If you’re not reaching, engaging, and monetizing customers on mobile, you’re likely losing them to someone else. Register now for the 8th annual MobileBeat
, July 13-14, where the best and brightest will be exploring the latest strategies and tactics in the mobile space.
The acqui-hire is now a key weapon in the competitive battleground for tech talent.
CB Insights came out with a report today titled “The Rise of the Acqui-hire: Breaking down talent acquisitions,” and it found that these startups have typically raised less than $5 million and last raised a funding round about 15 months before acquisition.
Facebook, Twitter, and Yahoo are the most active acqui-hirers.
“For startups that are not successful, or not successful enough, and who may be hitting the Series A Crunch, the acqui-hire offers a nice alternative to death – a soft landing if you prefer,” the report said. “It lets the company’s investors, if they have any, recoup some or all of their money and might give founders/the team a bit of money, a job and options/bonuses in the presumably more valuable acquirer.”
An acqui-hire is when a larger, [presumably] thriving company scoops up a younger, [presumably] struggling company. The acquirer is generally not interested in the startup’s product — it wants a team of engineers with a history of working together.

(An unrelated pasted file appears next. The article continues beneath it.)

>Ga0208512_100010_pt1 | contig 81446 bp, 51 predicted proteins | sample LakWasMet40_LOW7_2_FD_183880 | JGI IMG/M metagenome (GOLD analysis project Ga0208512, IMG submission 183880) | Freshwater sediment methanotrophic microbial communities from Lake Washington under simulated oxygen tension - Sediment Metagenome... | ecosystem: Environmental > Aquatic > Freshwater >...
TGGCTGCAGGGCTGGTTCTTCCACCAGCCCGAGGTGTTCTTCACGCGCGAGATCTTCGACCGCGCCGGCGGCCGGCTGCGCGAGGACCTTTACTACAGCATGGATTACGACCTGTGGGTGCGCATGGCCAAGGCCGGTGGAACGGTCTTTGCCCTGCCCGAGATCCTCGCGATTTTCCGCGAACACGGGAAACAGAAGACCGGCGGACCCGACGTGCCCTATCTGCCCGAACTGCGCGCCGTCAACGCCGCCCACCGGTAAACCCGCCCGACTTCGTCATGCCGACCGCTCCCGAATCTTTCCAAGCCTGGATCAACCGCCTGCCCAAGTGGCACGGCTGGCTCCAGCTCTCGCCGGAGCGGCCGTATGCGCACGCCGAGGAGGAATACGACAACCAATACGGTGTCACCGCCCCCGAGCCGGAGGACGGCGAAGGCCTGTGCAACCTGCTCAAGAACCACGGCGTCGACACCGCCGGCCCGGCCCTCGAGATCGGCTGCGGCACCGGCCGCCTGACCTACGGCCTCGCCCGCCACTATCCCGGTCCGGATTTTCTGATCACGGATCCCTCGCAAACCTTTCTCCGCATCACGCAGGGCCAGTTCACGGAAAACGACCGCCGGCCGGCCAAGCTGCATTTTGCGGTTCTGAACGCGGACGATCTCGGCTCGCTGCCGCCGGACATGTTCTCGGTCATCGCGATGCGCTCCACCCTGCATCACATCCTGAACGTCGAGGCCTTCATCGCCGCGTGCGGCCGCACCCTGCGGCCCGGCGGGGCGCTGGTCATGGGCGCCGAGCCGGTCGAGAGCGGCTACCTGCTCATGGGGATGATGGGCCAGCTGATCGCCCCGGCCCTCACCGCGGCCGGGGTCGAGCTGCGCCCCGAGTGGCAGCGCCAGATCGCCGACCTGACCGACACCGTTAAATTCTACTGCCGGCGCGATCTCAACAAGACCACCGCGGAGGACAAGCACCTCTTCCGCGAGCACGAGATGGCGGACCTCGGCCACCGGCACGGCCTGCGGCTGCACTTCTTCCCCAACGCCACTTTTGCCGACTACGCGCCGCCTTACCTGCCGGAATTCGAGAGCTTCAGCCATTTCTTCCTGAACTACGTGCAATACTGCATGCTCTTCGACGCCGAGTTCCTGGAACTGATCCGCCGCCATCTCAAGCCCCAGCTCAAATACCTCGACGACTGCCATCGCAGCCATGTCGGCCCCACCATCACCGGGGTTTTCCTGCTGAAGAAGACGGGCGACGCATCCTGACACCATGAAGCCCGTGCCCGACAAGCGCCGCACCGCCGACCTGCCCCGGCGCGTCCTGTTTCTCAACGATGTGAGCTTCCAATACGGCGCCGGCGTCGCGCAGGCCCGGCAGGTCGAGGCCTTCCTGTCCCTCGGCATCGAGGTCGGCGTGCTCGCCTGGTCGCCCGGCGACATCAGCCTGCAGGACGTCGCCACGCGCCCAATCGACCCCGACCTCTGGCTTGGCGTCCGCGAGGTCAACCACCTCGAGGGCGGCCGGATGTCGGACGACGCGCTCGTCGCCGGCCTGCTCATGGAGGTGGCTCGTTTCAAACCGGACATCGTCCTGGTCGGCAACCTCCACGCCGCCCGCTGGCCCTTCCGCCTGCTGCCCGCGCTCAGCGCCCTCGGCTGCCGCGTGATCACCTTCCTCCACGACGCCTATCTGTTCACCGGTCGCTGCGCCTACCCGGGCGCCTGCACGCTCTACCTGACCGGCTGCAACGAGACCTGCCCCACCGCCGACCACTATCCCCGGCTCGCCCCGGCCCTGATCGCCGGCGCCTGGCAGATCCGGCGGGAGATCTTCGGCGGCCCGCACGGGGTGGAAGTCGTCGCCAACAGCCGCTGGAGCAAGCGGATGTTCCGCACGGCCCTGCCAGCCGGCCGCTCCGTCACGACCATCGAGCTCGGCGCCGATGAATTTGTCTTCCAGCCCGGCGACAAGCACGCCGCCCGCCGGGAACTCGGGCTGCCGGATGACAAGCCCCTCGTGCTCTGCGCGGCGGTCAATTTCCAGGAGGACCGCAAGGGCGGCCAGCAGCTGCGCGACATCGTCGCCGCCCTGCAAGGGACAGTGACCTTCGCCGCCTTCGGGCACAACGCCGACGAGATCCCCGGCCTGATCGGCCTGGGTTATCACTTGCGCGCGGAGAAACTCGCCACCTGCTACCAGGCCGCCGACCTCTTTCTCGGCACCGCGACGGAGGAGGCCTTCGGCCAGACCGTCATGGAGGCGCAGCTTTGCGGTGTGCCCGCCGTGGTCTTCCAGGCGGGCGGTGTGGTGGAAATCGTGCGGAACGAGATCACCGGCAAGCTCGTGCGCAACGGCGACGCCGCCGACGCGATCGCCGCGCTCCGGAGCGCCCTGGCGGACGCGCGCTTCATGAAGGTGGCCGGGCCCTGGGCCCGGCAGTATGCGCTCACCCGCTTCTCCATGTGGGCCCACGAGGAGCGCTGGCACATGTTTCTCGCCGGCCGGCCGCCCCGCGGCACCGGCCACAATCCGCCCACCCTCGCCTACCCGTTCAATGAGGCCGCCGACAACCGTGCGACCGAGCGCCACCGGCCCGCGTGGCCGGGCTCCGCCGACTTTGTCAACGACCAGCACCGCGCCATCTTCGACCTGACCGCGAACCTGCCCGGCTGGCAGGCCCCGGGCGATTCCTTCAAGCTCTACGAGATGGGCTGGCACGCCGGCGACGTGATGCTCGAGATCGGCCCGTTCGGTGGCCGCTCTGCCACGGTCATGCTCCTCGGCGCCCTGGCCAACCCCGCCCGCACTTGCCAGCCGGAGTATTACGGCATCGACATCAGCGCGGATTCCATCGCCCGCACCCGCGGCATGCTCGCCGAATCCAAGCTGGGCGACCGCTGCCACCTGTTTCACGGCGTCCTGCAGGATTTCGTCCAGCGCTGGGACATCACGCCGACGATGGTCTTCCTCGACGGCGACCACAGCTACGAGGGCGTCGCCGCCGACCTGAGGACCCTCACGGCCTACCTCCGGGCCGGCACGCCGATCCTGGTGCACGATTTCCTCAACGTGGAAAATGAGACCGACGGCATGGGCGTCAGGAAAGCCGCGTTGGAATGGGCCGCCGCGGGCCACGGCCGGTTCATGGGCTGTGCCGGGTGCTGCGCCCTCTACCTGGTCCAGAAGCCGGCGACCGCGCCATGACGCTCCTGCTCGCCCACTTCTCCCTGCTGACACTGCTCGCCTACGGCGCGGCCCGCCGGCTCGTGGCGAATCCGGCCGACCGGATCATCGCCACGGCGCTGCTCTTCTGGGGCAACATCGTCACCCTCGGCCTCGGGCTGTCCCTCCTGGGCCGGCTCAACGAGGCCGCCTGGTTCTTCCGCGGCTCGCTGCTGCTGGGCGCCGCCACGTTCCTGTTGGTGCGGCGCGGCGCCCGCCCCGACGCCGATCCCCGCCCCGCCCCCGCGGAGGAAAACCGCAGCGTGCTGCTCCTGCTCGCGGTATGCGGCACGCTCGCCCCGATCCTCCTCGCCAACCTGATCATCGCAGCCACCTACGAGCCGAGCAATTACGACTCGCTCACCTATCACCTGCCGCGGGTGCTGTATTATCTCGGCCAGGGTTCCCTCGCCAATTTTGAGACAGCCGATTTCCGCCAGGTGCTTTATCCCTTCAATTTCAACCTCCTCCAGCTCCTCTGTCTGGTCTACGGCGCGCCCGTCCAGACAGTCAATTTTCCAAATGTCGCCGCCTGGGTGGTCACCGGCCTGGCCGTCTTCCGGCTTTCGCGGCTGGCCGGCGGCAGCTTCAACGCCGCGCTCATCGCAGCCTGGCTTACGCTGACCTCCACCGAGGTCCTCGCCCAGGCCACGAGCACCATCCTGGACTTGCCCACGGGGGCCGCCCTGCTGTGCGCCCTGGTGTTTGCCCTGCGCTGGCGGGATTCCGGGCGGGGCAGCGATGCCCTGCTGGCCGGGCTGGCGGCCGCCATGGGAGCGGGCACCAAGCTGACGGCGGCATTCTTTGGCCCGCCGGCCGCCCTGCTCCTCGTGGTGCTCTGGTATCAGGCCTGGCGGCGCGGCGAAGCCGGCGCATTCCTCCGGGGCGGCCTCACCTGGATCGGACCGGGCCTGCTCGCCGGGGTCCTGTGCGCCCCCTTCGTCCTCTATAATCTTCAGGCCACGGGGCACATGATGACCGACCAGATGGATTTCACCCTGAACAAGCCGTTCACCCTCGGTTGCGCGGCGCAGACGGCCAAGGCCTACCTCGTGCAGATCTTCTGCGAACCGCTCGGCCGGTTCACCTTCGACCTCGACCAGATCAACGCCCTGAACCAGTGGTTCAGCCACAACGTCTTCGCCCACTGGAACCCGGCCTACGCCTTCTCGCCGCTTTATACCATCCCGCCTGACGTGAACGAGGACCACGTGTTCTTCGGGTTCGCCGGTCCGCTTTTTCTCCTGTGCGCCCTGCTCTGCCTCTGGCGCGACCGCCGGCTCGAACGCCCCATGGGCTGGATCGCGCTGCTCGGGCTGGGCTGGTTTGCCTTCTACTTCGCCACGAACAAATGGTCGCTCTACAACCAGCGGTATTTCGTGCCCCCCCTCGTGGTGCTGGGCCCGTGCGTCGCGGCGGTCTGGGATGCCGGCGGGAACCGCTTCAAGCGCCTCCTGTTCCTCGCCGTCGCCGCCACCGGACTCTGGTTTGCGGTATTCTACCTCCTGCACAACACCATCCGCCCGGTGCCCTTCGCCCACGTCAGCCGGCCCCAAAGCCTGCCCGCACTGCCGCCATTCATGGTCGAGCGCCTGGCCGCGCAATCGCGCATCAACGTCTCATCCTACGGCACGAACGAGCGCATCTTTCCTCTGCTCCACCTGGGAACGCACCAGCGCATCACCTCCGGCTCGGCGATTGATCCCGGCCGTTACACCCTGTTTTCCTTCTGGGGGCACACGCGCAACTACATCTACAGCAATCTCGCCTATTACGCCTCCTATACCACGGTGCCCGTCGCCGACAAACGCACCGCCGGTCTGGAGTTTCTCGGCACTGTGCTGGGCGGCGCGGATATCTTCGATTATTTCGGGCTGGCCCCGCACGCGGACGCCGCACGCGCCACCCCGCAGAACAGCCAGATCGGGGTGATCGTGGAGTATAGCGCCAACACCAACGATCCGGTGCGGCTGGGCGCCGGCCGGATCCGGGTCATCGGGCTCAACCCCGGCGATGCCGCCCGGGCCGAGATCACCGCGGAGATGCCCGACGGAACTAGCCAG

Forty percent of companies in the study did not disclose any funding prior to acquisition. Twenty-one percent raised less than $1 million, and 25 percent raised between $1 million and $5 million. Eighty percent of acqui-hires occur before a startup raises its third round of funding.
When CB Insights looked into the alleged “Series A crunch” in 2012, it found that the average seed-funded startup needs 13 months to raise a follow-on round. That acqui-hires generally raised funding about 15 months before acquisition is therefore significant, because it is right around the time a startup may be coming to terms with the fact that it can’t raise more money and is running out of any funds it had.
The startup gets a more graceful exit than a failure, and the acquiring company overcomes the “dearth” of engineers.
Competition for workers — specifically developers — is fierce. Sometimes it is easier to shell out the cash for a fledging startup, rather than spend time and resources wooing developers.
CB Insights found that this is particularly true for mobile. Mobile is one of the hottest and fastest growing areas of tech right now, and mobile developers are in high demand. Mobile makes up 38 percent of all acqui-hires.
The research firm collected what data it could on acqui-hires between 2012 and 2013 to identify patterns and trends. This is not an easy task, as acquisitions are often not labeled as such.
“It is worth noting that acqui-hires are hard to isolate and identify,” the report said. “Some are obvious as the acquirer states it, but many acqui-hires inevitably get dressed up as acquisitions in an attempt to put lipstick on a pig.”
VB’s research team is studying mobile user acquisition:
Chime in here, and we’ll share the results